Dr. Amy Le Vesconte: Her life and memoir
Written by: Alicen Ricard
Chemistry and Compassion is the memoir of chemist and beloved teacher, Dr. Amy Le Vesconte. Dr. Le Vesconte taught chemistry for four decades and became well known for being fun and extremely supportive.
The book is composed of Dr. Le Vesconte’s journal entries along with her commentary about them and what else may have been going on at the time. The book also contains letters and messages from her former students and the huge impact she had on their lives. Dr. Le Vesconte travelled a lot in her life. After she went on a road trip from Minnesota to Philadelphia with some friends, she discovered how much she loved it, and her life as an adventurer began.
Dr. Le Vesconte was born in 1898 in Prior Lake Minnesota. In 1919 she graduated from Macalester College in Saint Paul, Minnesota with a major in chemistry and a minor in mathematics. She was a high school teacher from 1919 to 1922 until she decided to get a master’s of science in chemistry degree, which she received in 1924. During the next few years, she was a graduate assistant in chemistry at Iowa State College, where she also got her Ph.D. in chemistry in 1928. Around this time she got really interested in travelling, but she wouldn’t take her first big trip for another few years. In the meantime, she worked as a chemistry instructor at the college while also writing a chemistry textbook with her professor, Dr. Nellie Naylor.
She took her first international trip in 1930 to Formosa (now known as Taiwan) to visit her missionary sister. After returning to the states, she moved to Texas to teach at Baylor College (now known as the University of Mary Hardin-Baylor), where she would teach for the next twenty years. Over this time she would take a couple of small trips to Mexico and Asia. She was also inducted into the American Association for the Advancement of Science in 1938.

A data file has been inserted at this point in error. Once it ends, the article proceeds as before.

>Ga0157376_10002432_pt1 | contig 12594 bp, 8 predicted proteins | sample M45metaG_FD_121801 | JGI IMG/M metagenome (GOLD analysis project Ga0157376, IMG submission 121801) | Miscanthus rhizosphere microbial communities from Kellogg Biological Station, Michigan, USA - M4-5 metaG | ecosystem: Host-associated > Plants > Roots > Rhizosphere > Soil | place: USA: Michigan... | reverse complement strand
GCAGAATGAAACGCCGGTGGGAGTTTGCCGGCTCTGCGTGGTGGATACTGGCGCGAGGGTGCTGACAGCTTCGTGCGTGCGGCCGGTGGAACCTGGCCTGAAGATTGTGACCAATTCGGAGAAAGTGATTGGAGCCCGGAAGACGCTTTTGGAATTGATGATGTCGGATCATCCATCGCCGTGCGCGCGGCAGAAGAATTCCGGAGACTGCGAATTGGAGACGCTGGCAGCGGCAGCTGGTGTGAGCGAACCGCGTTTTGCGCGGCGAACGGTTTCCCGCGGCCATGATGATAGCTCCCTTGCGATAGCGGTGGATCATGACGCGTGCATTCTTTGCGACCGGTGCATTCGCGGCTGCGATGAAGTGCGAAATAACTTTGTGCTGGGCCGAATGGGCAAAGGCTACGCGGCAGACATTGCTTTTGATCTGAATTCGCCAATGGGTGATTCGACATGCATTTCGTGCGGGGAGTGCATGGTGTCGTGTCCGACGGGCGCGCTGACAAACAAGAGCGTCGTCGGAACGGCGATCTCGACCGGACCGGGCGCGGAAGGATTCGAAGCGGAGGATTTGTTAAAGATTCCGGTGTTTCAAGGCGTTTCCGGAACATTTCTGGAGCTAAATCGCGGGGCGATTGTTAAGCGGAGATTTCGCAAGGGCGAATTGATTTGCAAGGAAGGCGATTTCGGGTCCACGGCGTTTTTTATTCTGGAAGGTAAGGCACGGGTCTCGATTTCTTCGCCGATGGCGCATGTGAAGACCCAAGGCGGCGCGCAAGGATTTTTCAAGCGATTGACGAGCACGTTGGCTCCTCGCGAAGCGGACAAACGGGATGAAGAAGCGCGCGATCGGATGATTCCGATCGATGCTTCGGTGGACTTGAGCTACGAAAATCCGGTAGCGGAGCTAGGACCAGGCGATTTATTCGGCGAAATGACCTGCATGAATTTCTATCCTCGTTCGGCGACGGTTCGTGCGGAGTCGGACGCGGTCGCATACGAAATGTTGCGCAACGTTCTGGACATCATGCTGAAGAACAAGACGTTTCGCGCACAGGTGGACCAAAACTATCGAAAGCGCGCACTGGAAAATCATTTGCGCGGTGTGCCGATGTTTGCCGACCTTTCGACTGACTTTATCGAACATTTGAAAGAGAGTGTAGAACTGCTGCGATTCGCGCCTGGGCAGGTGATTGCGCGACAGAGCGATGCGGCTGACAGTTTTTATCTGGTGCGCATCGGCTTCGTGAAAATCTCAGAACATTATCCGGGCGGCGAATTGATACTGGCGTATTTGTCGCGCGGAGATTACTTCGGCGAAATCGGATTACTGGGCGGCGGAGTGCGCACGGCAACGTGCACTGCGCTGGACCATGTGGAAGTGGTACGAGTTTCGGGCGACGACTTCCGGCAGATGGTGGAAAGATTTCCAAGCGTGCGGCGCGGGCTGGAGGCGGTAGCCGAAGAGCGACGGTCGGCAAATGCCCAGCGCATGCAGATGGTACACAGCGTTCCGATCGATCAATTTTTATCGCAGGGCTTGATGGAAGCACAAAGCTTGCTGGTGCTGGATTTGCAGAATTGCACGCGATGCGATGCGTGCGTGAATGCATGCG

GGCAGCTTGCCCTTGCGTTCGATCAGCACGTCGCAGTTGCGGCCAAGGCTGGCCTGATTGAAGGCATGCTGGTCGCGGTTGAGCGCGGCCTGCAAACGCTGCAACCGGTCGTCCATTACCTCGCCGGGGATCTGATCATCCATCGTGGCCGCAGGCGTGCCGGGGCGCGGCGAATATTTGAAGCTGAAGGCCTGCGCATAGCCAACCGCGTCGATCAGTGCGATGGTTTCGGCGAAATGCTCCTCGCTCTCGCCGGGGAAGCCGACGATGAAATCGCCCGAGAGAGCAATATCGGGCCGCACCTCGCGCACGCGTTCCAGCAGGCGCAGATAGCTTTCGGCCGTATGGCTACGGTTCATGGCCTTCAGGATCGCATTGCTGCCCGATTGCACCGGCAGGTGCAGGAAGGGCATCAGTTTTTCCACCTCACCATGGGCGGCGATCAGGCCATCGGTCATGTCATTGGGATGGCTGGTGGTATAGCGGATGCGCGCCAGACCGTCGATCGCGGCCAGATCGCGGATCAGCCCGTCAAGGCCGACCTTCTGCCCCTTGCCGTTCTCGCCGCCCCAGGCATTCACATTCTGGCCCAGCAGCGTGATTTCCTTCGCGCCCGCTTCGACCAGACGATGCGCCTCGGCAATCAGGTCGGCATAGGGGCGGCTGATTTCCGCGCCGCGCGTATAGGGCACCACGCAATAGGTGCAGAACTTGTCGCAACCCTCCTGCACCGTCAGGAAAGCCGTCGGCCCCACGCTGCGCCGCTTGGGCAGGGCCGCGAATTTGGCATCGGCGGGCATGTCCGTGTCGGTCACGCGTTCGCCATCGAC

From 1952 to 1956 she taught at Flora MacDonald College in Red Springs, North Carolina. Over this time she also took a summer trip to Europe and an around the world trip to Pakistan. She loved it so much that she actually taught at Kinnaird College for Women in Lahore, Pakistan from 1956 to 1957. She then returned to teaching at Flora MacDonald College until 1958. After that, she returned to Mary Hardin-Baylor College for the next ten years until 1968.
After that, she took another around the world trip, this time to Taiwan where she taught English at the Tamsui Institute of Business Administration in Taiwan from 1968 to 1970. In 1970 she decided to retire and move to Austin, Texas. Between her retirement in 1970 and her death in 1985, she had two scholarships named after her.
Dr. Le Vesconte was the reason many of her students got into chemistry. She made her classes as fun as possible. The memoir is full of lovely letters from her students, which made it such a great read. If you’re interested in chemistry and awesome, inspiring women in STEM, this book is a great memoir to read.